“Ka tika a muri, ka tika a mua”

If it is right in the back, then it will be right in the front.

In other words, it means that with the right groundwork in place those leading the charge can be secure and ready to move forward.

And move forward we will. I thank you for the wonderful korero that has been shared today, for the staunch advocacy of smokefree initiatives and for continuing your own work towards our goal.

Tena koutou katoa.

ENDS

© Scoop Media

 
 
 
 
 
Parliament Headlines | Politics Headlines | Regional Headlines

Patience: Drive Safe

Be patient before passing is the AA's message for drivers this Labour weekend.

"People taking crazy risks to get past other vehicles is one of the most dangerous things on the road,” says AA spokesperson Dylan Thomsen.

“The weather is looking good for the long weekend so the roads will be busy. Unfortunately, that also increases the chances of people getting frustrated and trying a risky passing manoeuvre. When they get past, there will probably be more traffic up ahead anyway so it won’t get people there faster.” More>>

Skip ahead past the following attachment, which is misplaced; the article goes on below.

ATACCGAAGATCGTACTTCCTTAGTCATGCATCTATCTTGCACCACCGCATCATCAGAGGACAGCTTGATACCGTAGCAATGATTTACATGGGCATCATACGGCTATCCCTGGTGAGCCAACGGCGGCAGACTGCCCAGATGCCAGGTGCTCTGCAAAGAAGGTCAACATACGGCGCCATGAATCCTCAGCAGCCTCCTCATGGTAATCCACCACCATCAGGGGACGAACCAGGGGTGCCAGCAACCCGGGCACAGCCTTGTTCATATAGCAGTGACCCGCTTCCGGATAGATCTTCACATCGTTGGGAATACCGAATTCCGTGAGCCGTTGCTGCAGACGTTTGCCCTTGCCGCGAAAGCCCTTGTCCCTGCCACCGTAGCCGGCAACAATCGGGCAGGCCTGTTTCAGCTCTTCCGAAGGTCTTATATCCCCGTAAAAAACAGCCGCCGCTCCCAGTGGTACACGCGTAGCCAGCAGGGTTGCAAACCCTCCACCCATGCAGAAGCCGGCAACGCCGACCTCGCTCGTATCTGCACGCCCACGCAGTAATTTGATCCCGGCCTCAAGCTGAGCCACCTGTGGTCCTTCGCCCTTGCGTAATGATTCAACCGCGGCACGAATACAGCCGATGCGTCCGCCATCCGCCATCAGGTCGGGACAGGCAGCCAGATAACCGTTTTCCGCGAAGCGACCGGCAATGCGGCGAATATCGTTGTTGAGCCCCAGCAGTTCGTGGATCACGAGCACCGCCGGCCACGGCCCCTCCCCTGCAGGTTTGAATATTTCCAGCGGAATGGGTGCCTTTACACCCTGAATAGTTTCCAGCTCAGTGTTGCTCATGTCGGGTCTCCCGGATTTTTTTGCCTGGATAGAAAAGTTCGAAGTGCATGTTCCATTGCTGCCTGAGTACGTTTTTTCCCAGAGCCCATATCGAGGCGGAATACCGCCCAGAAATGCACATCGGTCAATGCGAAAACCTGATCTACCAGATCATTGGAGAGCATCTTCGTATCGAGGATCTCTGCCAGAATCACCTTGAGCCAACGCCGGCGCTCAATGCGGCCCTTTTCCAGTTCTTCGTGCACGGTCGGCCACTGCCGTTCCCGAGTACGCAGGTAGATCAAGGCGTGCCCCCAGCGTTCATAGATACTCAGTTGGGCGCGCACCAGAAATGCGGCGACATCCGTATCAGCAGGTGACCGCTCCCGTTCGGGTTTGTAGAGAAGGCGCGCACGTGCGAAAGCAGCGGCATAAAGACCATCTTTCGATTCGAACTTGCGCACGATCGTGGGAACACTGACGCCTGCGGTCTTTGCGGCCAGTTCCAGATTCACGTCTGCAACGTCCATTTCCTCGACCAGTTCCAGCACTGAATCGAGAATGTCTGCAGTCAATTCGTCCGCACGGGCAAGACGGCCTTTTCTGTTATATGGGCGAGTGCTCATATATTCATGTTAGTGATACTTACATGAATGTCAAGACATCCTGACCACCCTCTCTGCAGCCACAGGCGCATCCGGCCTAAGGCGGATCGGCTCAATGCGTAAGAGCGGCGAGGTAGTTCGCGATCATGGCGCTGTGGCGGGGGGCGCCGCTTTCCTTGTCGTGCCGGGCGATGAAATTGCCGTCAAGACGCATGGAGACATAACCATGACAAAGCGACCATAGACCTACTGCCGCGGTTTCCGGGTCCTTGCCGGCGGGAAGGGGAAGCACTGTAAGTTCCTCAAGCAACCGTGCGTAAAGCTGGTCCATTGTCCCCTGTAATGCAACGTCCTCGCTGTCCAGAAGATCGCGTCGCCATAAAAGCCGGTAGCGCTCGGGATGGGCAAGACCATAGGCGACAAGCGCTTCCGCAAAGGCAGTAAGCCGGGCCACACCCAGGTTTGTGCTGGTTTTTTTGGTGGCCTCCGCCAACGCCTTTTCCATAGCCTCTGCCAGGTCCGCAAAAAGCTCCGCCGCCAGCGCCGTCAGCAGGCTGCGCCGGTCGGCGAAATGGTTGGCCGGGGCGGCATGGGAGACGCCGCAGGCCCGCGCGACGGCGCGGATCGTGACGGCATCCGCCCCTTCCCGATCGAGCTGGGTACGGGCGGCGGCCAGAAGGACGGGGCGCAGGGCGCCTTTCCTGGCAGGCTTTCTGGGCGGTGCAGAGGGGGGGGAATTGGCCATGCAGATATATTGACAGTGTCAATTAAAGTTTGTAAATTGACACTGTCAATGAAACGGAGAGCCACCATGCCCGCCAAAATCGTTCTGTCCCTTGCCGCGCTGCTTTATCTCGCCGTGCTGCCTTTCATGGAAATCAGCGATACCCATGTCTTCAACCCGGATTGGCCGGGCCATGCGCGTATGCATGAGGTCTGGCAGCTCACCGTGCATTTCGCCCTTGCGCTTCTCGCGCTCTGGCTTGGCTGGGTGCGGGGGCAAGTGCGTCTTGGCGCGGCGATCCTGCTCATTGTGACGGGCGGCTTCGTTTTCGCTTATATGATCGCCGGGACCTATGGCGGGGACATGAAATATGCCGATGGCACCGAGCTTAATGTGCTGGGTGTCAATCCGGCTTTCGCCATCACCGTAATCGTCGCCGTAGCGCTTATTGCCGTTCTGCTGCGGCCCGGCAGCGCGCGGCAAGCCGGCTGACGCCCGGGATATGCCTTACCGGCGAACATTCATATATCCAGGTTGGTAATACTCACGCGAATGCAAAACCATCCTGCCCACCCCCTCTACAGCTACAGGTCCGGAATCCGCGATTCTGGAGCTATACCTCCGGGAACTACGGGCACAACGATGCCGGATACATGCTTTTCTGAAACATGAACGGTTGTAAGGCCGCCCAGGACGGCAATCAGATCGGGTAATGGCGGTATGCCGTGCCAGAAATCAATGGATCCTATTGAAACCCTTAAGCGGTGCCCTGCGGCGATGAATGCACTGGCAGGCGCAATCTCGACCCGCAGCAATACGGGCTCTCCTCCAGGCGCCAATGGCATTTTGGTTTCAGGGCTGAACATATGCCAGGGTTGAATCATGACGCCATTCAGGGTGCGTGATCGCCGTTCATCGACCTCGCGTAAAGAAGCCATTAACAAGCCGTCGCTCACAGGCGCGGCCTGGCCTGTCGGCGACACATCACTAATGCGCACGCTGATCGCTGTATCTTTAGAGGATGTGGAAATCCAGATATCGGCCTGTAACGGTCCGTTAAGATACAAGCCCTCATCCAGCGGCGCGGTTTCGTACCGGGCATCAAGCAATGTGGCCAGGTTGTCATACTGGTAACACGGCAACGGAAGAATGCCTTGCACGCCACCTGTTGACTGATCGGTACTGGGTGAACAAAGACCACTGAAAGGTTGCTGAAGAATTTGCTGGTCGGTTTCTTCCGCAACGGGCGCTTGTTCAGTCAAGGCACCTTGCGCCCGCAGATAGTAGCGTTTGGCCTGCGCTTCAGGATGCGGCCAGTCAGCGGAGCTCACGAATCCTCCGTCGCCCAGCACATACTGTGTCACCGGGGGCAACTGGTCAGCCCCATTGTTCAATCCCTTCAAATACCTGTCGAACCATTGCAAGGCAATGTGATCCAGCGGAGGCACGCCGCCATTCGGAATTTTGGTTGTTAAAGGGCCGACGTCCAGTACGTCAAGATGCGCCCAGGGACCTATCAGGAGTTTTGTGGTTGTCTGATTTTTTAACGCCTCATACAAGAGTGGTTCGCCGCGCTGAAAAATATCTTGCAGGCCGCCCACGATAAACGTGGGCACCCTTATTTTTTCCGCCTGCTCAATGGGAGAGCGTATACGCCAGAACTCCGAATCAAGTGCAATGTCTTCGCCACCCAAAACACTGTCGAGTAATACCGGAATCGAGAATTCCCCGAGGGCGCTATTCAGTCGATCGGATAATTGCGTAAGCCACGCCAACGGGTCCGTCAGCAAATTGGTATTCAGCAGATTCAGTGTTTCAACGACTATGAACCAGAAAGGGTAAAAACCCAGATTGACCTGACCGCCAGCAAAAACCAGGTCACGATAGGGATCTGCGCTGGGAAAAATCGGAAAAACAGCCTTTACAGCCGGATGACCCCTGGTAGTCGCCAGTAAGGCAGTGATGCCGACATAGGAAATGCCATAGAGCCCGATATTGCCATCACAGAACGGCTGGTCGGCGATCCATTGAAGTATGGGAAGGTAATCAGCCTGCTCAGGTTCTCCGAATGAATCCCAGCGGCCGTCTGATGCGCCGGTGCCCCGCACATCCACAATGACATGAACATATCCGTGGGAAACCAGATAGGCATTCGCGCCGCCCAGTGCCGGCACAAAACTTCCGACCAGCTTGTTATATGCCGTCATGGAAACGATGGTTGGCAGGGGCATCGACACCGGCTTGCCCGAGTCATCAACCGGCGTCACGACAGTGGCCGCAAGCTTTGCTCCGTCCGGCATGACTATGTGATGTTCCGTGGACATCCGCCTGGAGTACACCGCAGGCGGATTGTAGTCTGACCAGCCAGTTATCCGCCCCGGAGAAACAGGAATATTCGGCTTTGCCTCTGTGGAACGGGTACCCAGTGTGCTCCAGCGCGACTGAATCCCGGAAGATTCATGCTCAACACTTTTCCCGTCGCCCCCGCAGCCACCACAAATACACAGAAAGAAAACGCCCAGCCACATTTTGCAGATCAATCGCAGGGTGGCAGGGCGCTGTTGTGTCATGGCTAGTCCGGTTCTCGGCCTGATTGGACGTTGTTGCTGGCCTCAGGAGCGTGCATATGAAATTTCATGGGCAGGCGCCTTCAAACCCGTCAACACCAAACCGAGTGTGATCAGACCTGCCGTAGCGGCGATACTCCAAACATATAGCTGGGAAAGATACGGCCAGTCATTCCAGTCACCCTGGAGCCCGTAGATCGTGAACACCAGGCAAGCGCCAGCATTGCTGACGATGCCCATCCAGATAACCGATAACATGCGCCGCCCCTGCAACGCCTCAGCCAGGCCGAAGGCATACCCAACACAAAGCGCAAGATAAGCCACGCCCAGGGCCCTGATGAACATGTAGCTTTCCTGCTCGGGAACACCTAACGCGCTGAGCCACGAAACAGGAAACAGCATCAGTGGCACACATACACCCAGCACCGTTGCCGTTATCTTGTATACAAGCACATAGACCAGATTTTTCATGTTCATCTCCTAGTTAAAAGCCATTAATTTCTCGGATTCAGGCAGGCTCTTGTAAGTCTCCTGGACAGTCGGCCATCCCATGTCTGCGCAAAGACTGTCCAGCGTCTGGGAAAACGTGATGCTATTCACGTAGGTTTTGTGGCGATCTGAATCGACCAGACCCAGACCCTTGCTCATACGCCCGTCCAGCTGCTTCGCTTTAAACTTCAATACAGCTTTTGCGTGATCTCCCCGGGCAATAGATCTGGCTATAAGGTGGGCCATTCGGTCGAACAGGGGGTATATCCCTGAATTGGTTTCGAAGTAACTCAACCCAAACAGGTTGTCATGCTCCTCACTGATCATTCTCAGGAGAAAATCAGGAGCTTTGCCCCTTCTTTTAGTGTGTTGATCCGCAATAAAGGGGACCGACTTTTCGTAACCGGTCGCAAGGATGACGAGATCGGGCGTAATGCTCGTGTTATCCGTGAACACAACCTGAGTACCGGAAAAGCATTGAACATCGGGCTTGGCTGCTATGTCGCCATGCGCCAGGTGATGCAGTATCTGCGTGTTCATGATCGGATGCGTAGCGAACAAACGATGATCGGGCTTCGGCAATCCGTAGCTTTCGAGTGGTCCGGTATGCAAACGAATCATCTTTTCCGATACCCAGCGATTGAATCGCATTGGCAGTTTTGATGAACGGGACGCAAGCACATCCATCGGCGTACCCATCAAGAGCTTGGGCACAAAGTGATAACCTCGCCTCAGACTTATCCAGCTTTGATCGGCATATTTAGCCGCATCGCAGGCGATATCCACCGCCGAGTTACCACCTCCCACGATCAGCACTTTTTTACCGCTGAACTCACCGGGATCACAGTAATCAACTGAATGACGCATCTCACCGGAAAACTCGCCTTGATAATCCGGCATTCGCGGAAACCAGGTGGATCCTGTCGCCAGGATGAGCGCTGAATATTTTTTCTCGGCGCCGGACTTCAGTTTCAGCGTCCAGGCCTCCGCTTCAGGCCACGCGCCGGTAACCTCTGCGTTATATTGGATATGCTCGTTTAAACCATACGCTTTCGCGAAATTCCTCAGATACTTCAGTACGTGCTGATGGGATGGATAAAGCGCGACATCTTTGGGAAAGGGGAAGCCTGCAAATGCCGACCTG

Parliament Today:

Employment Relations Bill: Govt Strains To Get Tea Break Law Through

The Government has been left with egg on its face - failing to get its much-vaunted, but hugely unpopular, meal break law passed in the first week of its new term, Labour spokesperson on Labour Issues Andrew Little says. More>>

ALSO:

Guns: Police Association Call To Arm Police Full Time

"The new minister gave his view, that Police do not need to be armed, while standing on the forecourt of parliament. The dark irony was that the interview followed immediately after breaking news of a gunman running amok in the Canadian parliament in Ottawa..." More>>

ALSO:

Gordon Campbell: On The Tokenism Of New Zealand's Role Against Islamic State

Our contribution against IS will be to send SAS forces to train the Iraqis? That’s like offering trainers to General Custer just as the 7th cavalry reached the Little Big Horn. More>>

ALSO: